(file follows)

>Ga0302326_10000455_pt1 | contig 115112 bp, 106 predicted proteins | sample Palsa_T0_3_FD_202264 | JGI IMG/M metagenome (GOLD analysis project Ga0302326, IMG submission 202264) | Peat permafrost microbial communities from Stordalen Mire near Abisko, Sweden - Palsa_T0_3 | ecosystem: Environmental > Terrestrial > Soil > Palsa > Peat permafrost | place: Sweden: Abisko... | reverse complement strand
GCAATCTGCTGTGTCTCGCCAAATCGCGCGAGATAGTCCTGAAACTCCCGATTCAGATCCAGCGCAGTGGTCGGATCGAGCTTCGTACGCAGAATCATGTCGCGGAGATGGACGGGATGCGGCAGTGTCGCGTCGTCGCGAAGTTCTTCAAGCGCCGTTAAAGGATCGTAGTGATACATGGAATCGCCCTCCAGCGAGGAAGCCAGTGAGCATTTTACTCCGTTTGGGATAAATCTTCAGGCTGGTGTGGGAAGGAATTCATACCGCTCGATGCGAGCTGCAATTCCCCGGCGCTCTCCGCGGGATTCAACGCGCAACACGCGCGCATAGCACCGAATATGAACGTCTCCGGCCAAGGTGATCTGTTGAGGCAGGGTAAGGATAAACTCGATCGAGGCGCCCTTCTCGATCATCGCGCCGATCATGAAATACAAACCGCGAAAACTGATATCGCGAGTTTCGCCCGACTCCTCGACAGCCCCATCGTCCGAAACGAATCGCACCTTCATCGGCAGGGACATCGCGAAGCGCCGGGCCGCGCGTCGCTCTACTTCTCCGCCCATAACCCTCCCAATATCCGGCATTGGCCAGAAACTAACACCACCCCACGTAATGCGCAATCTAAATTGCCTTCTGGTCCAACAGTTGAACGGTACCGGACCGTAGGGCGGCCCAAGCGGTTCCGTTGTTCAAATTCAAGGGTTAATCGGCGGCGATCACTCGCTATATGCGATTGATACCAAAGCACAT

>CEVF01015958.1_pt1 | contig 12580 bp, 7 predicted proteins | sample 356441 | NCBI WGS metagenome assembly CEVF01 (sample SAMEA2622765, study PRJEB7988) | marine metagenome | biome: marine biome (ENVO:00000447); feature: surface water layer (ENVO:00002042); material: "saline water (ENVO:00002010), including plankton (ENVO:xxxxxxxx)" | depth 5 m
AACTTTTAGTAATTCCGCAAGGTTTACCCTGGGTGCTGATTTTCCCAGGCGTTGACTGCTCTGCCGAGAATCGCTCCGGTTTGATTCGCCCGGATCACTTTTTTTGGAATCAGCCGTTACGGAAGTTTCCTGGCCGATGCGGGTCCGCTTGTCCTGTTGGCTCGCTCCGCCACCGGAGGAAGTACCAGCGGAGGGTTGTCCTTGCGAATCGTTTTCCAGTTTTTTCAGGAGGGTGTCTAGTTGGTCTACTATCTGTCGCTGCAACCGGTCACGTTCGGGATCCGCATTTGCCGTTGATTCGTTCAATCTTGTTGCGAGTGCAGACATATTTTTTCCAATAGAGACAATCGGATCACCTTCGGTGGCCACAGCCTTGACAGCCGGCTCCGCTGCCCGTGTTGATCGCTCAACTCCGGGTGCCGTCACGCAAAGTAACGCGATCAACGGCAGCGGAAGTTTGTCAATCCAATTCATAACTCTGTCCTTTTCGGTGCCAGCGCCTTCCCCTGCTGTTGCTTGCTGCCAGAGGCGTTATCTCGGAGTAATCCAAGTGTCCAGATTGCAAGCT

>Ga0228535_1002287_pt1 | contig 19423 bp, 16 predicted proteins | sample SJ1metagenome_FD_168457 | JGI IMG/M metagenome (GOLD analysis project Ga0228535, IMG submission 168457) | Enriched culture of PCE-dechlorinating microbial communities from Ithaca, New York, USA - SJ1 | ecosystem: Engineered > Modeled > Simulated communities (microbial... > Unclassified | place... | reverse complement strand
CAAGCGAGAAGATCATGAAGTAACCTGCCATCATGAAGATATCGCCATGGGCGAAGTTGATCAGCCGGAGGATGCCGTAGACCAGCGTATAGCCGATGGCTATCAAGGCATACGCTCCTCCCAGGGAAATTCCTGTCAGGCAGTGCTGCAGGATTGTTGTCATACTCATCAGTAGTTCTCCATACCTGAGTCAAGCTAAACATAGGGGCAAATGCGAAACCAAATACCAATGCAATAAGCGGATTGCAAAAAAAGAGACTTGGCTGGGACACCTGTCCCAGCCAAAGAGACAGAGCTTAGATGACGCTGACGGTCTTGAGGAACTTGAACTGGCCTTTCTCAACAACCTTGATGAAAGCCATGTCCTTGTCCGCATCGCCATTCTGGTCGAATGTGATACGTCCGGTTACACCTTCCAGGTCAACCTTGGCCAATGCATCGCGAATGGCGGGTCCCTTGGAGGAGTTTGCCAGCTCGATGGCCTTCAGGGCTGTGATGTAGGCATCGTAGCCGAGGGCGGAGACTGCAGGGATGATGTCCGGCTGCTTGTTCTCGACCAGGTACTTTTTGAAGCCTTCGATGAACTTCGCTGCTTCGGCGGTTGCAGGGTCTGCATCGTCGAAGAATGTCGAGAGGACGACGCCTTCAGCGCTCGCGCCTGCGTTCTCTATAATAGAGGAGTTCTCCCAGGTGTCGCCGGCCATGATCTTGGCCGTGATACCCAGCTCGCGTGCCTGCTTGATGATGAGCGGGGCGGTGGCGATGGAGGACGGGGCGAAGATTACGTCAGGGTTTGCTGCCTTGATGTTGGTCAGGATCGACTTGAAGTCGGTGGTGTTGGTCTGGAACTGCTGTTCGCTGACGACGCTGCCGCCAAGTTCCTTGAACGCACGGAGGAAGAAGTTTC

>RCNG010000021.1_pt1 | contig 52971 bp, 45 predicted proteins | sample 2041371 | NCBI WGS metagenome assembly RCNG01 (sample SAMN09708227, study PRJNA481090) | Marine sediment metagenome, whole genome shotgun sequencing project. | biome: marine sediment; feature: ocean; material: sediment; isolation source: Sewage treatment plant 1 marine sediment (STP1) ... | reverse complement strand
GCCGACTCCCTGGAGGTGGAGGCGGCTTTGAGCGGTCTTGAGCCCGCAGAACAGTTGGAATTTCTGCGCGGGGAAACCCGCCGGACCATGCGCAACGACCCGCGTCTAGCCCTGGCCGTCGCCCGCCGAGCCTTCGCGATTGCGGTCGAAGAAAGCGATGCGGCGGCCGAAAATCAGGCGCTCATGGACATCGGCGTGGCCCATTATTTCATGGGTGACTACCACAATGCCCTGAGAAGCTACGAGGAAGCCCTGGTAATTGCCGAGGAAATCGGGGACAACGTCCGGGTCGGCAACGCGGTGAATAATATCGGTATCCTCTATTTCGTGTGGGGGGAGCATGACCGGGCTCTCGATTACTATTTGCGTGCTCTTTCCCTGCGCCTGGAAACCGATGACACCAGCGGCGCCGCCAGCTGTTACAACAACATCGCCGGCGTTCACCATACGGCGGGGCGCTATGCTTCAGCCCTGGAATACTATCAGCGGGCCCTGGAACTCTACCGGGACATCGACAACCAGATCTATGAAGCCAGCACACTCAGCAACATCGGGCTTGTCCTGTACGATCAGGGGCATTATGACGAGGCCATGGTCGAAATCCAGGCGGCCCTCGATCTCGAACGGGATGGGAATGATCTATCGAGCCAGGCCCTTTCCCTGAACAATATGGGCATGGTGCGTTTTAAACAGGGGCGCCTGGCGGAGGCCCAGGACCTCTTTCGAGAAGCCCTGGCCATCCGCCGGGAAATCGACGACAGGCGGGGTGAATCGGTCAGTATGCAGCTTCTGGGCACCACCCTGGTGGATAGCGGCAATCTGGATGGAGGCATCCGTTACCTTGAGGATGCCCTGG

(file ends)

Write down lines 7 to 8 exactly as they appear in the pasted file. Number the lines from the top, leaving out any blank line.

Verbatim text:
>RCNG010000021.1_pt1 | contig 52971 bp, 45 predicted proteins | sample 2041371 | NCBI WGS metagenome assembly RCNG01 (sample SAMN09708227, study PRJNA481090) | Marine sediment metagenome, whole genome shotgun sequencing project. | biome: marine sediment; feature: ocean; material: sediment; isolation source: Sewage treatment plant 1 marine sediment (STP1) ... | reverse complement strand
GCCGACTCCCTGGAGGTGGAGGCGGCTTTGAGCGGTCTTGAGCCCGCAGAACAGTTGGAATTTCTGCGCGGGGAAACCCGCCGGACCATGCGCAACGACCCGCGTCTAGCCCTGGCCGTCGCCCGCCGAGCCTTCGCGATTGCGGTCGAAGAAAGCGATGCGGCGGCCGAAAATCAGGCGCTCATGGACATCGGCGTGGCCCATTATTTCATGGGTGACTACCACAATGCCCTGAGAAGCTACGAGGAAGCCCTGGTAATTGCCGAGGAAATCGGGGACAACGTCCGGGTCGGCAACGCGGTGAATAATATCGGTATCCTCTATTTCGTGTGGGGGGAGCATGACCGGGCTCTCGATTACTATTTGCGTGCTCTTTCCCTGCGCCTGGAAACCGATGACACCAGCGGCGCCGCCAGCTGTTACAACAACATCGCCGGCGTTCACCATACGGCGGGGCGCTATGCTTCAGCCCTGGAATACTATCAGCGGGCCCTGGAACTCTACCGGGACATCGACAACCAGATCTATGAAGCCAGCACACTCAGCAACATCGGGCTTGTCCTGTACGATCAGGGGCATTATGACGAGGCCATGGTCGAAATCCAGGCGGCCCTCGATCTCGAACGGGATGGGAATGATCTATCGAGCCAGGCCCTTTCCCTGAACAATATGGGCATGGTGCGTTTTAAACAGGGGCGCCTGGCGGAGGCCCAGGACCTCTTTCGAGAAGCCCTGGCCATCCGCCGGGAAATCGACGACAGGCGGGGTGAATCGGTCAGTATGCAGCTTCTGGGCACCACCCTGGTGGATAGCGGCAATCTGGATGGAGGCATCCGTTACCTTGAGGATGCCCTGG